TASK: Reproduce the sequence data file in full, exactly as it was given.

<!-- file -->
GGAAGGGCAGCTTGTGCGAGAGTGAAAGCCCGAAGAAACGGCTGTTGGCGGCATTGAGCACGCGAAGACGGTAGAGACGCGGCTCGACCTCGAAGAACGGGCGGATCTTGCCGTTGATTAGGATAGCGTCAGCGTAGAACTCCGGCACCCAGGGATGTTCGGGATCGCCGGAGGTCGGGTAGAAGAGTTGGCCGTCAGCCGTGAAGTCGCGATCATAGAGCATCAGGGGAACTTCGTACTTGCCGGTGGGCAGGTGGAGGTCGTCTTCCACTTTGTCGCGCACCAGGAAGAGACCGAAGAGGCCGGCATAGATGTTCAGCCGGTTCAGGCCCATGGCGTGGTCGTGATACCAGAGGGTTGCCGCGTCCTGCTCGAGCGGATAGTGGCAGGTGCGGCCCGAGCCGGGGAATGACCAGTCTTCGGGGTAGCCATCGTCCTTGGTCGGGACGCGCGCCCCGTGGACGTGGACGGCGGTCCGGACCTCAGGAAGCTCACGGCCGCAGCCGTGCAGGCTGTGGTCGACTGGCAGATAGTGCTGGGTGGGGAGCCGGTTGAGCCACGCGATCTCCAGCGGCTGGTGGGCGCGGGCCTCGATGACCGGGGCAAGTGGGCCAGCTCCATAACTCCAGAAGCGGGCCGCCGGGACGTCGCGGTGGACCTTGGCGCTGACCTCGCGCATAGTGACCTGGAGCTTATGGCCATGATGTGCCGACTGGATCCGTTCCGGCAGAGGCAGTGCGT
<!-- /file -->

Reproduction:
GGAAGGGCAGCTTGTGCGAGAGTGAAAGCCCGAAGAAACGGCTGTTGGCGGCATTGAGCACGCGAAGACGGTAGAGACGCGGCTCGACCTCGAAGAACGGGCGGATCTTGCCGTTGATTAGGATAGCGTCAGCGTAGAACTCCGGCACCCAGGGATGTTCGGGATCGCCGGAGGTCGGGTAGAAGAGTTGGCCGTCAGCCGTGAAGTCGCGATCATAGAGCATCAGGGGAACTTCGTACTTGCCGGTGGGCAGGTGGAGGTCGTCTTCCACTTTGTCGCGCACCAGGAAGAGACCGAAGAGGCCGGCATAGATGTTCAGCCGGTTCAGGCCCATGGCGTGGTCGTGATACCAGAGGGTTGCCGCGTCCTGCTCGAGCGGATAGTGGCAGGTGCGGCCCGAGCCGGGGAATGACCAGTCTTCGGGGTAGCCATCGTCCTTGGTCGGGACGCGCGCCCCGTGGACGTGGACGGCGGTCCGGACCTCAGGAAGCTCACGGCCGCAGCCGTGCAGGCTGTGGTCGACTGGCAGATAGTGCTGGGTGGGGAGCCGGTTGAGCCACGCGATCTCCAGCGGCTGGTGGGCGCGGGCCTCGATGACCGGGGCAAGTGGGCCAGCTCCATAACTCCAGAAGCGGGCCGCCGGGACGTCGCGGTGGACCTTGGCGCTGACCTCGCGCATAGTGACCTGGAGCTTATGGCCATGATGTGCCGACTGGATCCGTTCCGGCAGAGGCAGTGCGT